44 credit hours…yikes!

One of the most common questions I get asked by prospective students when I’m giving my tours is some variation of “What is it like taking 30 credit hours a trimester?  How do you do it?”  My answer is that it’s like being in high school again.  Most people went to high schools where they had 7-8 classes a day, about 50 minutes each, with 5 minutes of passing time in between.  Yep, that’s Palmer too.  With a few differences, of course.  They are usually relieved to hear that there’s a lot less homework and assignments at Palmer, mostly just studying for exams, practicals, and the occasional quizzes.  Not to say that you won’t be busy, but it’s definitely doable.  Lets face it; this is a graduate school program to become a doctor.  You don’t exactly expect or even want it to be easy.  But hundreds of people graduate from Palmer every year, and they got through it—so can you!

That being said, it was a bit of a shock for me when I logged onto the Portal this trimester (our school website where we can view our schedule and grades) and saw that I am registered for 44 credit hours!  That’s definitely a record setter for me.  Don’t worry, 44 credit hours isn’t “normal”, even at Palmer—12 of those hours are elective hours that I voluntarily signed up for.

During the break between trimesters I took the Activator elective, where we learn the basics of Activator adjusting.  The Activator is a handheld instrument that delivers a specific, low force adjustment (often called a “pogo stick”, “thumper” or “clicker” by patients).  It involves protocols where the doctor checks the comparative lengths of the patient’s legs while playing “Simon says” with the patient (not really, but they’ll have the patient do things like “Put your left arm above your head”, “Shrug your shoulders”, and “Push your forehead into the table”, for example).  The actions that the patient performs isolates specific spinal segments and causes a change in leg length if that area is misaligned and needs to be adjusted.  It’s a pretty neat technique and a popular elective for students at Palmer to take.

Every Tuesday and Thursday evening for the first half of the trimester I’m taking the Thompson elective, which is a technique that utilizes the segmental drop table.  Dr. Thompson was a Palmer grad who developed the table and adapted existing adjusting techniques for use with the table.  The drop mechanism increases the speed of the adjustment so you don’t have to use as high of a force.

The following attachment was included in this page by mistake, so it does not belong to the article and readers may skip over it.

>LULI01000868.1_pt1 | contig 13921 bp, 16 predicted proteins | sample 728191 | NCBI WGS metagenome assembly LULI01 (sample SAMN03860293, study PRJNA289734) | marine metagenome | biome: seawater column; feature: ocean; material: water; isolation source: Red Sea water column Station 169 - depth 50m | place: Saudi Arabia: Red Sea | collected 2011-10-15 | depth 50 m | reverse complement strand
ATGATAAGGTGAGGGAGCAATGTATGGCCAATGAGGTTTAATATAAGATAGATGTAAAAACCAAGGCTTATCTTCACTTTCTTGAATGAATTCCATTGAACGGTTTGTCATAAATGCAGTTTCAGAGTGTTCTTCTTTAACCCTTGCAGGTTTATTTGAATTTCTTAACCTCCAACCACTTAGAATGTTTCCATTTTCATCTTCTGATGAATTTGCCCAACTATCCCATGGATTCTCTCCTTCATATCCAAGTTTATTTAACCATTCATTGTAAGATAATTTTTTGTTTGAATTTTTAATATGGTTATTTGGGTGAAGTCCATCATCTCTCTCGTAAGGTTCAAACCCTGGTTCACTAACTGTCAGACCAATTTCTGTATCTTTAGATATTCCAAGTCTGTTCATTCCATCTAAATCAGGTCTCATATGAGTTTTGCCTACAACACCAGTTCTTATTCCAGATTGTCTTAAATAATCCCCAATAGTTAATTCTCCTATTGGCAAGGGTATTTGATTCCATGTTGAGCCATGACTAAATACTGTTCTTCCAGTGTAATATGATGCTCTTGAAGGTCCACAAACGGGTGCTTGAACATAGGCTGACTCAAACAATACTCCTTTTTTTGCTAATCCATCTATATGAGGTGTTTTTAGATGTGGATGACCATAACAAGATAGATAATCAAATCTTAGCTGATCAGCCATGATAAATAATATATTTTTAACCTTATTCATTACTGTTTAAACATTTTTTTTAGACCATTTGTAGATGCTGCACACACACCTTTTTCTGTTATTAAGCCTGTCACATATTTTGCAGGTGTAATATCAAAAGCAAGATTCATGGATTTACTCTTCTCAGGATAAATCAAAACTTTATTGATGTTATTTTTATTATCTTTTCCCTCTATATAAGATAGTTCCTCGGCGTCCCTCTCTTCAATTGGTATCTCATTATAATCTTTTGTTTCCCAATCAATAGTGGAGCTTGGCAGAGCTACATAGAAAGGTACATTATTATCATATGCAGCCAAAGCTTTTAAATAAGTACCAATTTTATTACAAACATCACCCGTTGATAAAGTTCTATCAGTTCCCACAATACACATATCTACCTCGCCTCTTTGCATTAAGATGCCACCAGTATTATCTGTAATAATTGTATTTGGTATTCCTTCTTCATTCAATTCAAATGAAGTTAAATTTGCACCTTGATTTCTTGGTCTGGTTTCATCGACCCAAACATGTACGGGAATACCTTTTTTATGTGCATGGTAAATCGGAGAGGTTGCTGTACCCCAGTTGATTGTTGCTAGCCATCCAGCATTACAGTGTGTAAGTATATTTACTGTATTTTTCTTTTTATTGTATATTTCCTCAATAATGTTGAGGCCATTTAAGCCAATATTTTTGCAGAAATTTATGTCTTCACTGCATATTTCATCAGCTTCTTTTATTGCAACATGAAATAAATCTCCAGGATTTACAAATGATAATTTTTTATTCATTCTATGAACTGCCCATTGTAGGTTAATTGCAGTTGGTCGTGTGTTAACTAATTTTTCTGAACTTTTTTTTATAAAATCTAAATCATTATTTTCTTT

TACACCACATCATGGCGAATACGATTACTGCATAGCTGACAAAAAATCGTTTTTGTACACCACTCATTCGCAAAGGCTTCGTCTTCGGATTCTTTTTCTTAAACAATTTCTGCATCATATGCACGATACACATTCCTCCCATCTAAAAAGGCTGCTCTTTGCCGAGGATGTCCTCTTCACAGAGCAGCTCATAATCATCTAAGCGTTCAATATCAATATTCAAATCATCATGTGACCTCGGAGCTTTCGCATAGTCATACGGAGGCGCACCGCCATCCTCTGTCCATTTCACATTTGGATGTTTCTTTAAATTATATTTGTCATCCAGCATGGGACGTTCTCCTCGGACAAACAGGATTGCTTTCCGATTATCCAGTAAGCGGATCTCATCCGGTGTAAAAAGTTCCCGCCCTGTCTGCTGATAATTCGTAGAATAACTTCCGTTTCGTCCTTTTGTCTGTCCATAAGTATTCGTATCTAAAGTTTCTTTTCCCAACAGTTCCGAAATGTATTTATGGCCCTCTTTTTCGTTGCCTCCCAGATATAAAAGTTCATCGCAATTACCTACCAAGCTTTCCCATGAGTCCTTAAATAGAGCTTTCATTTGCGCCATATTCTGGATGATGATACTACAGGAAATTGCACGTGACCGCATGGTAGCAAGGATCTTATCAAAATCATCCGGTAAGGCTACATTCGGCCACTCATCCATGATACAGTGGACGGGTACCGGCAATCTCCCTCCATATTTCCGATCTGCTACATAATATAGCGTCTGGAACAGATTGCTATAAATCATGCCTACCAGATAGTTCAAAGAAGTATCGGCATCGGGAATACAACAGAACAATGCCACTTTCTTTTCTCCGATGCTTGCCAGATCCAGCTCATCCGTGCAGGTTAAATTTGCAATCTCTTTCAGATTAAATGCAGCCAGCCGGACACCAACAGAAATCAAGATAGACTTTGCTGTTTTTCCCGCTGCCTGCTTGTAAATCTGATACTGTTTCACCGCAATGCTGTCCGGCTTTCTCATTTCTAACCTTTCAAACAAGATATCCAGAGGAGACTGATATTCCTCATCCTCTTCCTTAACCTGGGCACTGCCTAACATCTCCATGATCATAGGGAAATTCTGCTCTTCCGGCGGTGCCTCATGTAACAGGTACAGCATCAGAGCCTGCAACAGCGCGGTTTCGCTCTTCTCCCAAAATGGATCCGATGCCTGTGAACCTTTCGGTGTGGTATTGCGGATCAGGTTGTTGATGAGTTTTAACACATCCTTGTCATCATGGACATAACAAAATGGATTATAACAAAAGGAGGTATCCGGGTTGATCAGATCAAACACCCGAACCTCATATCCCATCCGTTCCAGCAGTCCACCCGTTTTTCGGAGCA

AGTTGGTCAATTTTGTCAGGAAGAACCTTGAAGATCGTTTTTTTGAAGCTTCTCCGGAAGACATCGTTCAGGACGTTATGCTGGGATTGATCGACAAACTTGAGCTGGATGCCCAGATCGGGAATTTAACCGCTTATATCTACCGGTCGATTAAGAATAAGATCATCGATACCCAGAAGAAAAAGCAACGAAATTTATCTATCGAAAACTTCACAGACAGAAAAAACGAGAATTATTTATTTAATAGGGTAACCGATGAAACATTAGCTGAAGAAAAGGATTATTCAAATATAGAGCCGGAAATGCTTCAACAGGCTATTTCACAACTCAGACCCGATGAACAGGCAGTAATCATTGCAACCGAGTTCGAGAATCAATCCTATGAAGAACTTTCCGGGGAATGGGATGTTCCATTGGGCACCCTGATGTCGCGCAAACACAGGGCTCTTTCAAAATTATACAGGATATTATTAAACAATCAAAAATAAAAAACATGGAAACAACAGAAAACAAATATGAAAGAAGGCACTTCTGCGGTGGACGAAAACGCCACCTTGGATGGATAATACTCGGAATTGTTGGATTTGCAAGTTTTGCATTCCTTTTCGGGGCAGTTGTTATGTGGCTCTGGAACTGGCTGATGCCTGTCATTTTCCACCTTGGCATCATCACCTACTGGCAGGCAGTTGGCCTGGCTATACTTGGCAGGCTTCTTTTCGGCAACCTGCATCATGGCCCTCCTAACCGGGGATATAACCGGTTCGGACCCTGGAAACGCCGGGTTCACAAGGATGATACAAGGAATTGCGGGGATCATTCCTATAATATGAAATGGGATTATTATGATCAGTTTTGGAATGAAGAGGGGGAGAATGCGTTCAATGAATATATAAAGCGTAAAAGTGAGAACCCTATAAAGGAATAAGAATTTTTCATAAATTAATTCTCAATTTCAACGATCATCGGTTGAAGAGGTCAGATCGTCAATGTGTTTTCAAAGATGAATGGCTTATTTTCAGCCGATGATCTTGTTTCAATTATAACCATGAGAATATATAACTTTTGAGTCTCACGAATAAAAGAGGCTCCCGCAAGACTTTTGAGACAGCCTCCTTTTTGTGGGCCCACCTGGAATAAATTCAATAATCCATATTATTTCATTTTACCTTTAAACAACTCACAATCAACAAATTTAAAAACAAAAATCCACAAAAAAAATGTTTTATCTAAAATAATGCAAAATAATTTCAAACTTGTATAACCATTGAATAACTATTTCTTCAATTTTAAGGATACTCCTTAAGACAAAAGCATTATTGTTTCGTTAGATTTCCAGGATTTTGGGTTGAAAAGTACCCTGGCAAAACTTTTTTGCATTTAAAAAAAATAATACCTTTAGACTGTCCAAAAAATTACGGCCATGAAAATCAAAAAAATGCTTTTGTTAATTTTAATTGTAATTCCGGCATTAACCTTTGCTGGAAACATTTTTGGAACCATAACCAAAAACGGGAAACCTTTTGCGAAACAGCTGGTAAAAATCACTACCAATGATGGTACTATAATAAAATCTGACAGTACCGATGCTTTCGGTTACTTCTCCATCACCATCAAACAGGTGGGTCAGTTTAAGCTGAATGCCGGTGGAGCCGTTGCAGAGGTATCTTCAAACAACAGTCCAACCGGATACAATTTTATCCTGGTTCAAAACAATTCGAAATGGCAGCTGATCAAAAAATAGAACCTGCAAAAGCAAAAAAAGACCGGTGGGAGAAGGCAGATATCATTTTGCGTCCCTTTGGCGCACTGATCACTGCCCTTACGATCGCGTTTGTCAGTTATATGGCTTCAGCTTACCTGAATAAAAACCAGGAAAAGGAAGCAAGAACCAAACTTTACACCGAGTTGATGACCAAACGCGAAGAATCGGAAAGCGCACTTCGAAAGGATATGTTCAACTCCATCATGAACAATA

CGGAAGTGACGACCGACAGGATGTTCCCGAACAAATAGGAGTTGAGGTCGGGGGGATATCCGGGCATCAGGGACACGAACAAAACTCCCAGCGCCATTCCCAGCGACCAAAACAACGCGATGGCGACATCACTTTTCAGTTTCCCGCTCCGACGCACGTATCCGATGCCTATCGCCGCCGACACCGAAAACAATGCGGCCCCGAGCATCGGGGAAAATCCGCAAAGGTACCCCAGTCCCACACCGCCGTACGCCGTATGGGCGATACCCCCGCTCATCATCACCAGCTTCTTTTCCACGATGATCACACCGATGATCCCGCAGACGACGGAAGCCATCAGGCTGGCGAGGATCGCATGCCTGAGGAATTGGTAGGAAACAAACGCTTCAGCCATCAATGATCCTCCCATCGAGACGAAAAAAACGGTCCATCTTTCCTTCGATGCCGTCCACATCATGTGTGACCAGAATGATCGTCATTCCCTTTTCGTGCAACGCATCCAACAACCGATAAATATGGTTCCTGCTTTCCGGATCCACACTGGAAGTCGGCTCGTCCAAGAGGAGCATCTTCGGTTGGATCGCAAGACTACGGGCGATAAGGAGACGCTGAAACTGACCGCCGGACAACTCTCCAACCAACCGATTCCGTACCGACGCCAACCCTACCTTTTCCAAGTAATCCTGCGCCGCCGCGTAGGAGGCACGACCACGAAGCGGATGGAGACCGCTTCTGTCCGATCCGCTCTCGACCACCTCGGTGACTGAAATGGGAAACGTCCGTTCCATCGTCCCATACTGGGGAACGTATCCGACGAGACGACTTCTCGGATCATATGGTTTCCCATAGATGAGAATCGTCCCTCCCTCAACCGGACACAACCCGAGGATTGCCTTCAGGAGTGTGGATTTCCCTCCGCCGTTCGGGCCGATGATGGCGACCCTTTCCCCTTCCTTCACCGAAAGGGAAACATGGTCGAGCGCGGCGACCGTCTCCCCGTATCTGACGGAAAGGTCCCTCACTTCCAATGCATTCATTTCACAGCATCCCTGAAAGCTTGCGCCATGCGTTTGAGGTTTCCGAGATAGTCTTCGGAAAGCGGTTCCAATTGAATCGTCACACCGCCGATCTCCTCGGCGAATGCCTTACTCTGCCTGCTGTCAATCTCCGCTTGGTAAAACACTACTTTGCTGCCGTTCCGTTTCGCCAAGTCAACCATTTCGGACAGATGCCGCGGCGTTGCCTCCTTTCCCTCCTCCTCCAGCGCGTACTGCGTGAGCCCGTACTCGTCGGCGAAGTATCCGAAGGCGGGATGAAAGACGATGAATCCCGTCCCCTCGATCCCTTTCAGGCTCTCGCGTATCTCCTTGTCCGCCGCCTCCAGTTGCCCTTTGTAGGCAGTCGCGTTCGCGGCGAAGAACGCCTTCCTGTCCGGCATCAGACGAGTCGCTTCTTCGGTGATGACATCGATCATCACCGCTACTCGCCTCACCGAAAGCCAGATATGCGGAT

For four weekends during this trimester, all day Saturday and half of Sunday, I’m taking the NUCCA elective.  NUCCA stands for the National Upper Cervical Chiropractic Association.  NUCCA practitioners specialize in looking at the atlas, the top cervical vertebra in the spine, by taking a series of films that allows them to analyze the alignment of the atlas and formulate a specific listing for correcting that misalignment.  The adjustment is done with the hands and is very low force.  NUCCA is one of several “upper cervical specific” techniques that believe the atlas is the most important bone in the body to correct.  The atlas surrounds the brainstem, and in the brainstem is the reticular formation, which is the control center that causes muscles in the body to extend.  When the atlas is misaligned by even millimeters, it can put pressure on the brainstem and cause muscles along the spine to contract, and thus other bones to misalign, nerves to be irritated, and symptoms to appear.  Correcting the atlas goes to the source of the problem and relieves the pressure on the brainstem, thus allowing the rest of the spine—and body—to correct itself.  There are some who find it hard to believe that the atlas is the main place in the body that can be the source of so many symptoms, but upper cervical doctors have done a lot of research and get great results with their patients.  If this interests you, I encourage you to read the book “what TIME, tuesday?” by James Tomasi about how a NUCCA adjustment saved his life.

So while Palmer keeps us busy with classes and electives, that’s one of the things that makes it such a great school.  I feel so lucky that we can learn so many adjusting techniques, not only in the curriculum, but also as electives.  In several of the electives I’ve taken, students and graduates from other chiropractic colleges have been in the classes taking them too because they weren’t offered at their colleges.  There’s something for everyone at Palmer, whether you plan to adjust full spine, upper cervical specific, subluxation-based, tonal, hands-only, with an instrument….and if you have no idea what any of those things mean, that’s okay too, because you’ll learn—after 30+ credit hours a trimester, you’d certainly hope so!

Alissa Grover, 7th Trimester Student